Interview and Interrogation Tips and Case Studies
with John E. Reid & Associates, Inc.
Proper techniques for witnessing a confession
No investigator wants to have his testimony questioned because it is his word against the defendant’s. It is precisely for this reason that the investigator needs to have a witness verify that the investigator’s testimony is accurate. While it sounds like a simple concept, there are important considerations and procedures to follow when having a confession witnessed.
This point became evident in the recent case of Commonwealth v. Miller. In this case, an Appeals court ruled that the trial judge committed reversible error for not holding a hearing to examine the voluntariness of a confession obtained by loss prevention investigators employed by the defendant’s ex-employer. At issue were extremely discrepant accounts of an in-house interrogation of an employee suspected of stealing $1,000.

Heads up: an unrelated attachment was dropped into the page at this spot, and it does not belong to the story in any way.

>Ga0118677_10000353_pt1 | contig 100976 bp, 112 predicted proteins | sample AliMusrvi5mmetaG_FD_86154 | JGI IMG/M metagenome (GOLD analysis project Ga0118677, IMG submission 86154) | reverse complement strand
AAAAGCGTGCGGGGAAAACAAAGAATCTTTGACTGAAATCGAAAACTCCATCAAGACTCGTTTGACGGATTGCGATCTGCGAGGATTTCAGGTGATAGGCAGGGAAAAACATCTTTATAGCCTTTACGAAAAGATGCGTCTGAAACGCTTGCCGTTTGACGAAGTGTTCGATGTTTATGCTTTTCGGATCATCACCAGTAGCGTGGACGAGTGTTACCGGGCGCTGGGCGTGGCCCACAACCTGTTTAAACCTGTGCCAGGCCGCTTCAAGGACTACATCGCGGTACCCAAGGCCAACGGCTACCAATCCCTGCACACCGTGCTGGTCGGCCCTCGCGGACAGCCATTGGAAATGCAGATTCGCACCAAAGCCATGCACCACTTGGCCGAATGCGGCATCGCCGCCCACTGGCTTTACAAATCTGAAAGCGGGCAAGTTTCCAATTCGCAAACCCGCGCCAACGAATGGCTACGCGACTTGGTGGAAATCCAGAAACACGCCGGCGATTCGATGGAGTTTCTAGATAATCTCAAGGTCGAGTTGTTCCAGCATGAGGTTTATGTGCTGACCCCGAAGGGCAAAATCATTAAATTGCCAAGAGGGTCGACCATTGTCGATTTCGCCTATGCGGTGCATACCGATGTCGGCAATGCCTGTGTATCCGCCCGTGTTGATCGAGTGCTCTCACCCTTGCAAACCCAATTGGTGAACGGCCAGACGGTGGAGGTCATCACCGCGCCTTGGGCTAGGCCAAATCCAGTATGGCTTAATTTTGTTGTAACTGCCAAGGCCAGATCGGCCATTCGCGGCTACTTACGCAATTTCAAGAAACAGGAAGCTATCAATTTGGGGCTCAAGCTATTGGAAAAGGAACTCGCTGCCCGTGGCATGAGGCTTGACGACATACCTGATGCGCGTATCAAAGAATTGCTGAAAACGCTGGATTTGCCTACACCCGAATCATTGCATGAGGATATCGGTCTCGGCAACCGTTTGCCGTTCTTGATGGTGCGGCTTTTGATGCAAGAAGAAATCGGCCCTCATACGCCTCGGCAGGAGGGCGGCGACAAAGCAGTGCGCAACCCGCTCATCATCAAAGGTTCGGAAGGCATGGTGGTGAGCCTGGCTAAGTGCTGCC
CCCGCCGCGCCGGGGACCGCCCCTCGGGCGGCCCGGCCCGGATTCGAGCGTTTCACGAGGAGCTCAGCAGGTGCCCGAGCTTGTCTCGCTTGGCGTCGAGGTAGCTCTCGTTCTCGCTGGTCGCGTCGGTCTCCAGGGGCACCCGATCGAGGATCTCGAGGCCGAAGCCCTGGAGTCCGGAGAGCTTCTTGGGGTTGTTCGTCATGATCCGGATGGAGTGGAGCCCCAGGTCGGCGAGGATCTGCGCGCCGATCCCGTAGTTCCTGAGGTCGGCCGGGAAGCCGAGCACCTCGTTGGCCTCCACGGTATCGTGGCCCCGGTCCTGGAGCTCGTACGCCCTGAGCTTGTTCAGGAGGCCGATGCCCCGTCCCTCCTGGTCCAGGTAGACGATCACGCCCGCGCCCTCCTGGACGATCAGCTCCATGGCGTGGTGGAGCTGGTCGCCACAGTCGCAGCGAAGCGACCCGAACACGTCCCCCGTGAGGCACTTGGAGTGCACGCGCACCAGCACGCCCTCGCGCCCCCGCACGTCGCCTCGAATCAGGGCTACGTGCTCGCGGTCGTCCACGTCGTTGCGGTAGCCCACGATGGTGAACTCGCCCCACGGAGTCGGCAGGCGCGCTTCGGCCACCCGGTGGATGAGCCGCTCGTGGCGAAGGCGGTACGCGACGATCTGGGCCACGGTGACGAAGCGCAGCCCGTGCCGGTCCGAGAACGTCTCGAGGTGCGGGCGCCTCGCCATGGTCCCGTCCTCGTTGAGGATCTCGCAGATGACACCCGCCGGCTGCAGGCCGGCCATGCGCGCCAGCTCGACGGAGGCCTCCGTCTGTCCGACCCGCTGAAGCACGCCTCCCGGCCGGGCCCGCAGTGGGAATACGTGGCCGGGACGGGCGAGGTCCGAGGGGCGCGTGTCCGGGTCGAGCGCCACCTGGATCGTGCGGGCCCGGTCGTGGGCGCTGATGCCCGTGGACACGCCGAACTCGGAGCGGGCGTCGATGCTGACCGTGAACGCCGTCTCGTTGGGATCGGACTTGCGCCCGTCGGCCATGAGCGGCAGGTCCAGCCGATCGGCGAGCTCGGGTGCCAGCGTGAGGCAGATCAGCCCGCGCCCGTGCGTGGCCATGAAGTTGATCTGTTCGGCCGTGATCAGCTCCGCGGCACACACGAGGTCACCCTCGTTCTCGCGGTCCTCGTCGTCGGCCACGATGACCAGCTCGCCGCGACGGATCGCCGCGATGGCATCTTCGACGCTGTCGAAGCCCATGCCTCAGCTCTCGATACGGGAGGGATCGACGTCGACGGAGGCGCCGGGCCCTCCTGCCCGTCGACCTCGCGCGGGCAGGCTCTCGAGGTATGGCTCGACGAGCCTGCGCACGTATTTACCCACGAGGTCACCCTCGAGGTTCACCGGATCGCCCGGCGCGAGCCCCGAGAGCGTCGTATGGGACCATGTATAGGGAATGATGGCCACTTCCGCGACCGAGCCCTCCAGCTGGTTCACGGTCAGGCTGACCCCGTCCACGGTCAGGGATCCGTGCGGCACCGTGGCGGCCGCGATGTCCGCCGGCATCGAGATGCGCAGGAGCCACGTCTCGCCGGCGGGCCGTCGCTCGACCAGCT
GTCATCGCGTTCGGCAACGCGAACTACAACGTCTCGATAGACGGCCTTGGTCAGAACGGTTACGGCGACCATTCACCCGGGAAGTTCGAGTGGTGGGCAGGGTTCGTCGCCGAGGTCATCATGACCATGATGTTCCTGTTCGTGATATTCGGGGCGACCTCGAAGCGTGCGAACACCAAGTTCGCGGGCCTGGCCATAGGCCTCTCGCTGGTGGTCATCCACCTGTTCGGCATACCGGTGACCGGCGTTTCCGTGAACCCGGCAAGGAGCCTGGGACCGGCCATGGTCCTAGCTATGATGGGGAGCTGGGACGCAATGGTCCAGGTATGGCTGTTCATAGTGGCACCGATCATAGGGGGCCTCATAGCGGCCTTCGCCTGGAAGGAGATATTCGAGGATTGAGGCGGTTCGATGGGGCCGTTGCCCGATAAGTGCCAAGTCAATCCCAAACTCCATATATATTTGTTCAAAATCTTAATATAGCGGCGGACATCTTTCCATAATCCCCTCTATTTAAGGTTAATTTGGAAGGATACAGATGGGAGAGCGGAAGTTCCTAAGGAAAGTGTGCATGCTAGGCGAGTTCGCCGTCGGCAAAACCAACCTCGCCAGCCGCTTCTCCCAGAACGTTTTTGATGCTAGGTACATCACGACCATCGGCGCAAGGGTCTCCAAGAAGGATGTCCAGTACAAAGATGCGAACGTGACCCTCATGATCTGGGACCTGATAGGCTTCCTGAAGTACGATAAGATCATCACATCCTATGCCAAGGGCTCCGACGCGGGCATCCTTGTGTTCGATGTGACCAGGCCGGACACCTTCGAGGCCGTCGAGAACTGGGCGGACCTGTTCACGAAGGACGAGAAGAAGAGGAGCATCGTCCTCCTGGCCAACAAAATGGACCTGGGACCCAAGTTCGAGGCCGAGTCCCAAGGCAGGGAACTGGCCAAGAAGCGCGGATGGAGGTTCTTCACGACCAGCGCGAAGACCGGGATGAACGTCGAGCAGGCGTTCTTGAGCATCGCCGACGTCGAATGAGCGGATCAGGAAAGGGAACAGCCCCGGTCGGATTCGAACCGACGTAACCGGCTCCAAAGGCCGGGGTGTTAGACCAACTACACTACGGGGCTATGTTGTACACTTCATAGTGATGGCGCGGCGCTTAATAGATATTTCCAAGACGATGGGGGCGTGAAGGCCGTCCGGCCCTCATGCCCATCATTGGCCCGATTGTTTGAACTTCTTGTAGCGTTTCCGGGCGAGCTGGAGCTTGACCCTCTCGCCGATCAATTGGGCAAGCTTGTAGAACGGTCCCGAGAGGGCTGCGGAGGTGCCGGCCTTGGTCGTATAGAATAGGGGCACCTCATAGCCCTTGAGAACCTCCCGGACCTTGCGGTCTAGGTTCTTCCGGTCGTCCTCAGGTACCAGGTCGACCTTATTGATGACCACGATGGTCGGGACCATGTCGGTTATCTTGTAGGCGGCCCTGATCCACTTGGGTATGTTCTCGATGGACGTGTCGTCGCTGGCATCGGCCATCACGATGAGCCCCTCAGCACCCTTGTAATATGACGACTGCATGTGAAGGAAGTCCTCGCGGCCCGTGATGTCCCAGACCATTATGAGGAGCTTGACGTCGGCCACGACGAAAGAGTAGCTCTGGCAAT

The two investigators described a “low-key inquiry” of the defendant. They testified that the defendant “vented” during the two hour interrogation, but ultimately broke down and confessed to stealing the missing $1,000. The investigators denied doing or saying anything to threaten the defendant and testified that the defendant did not exhibit any physical manifestations of being threatened or intimidated.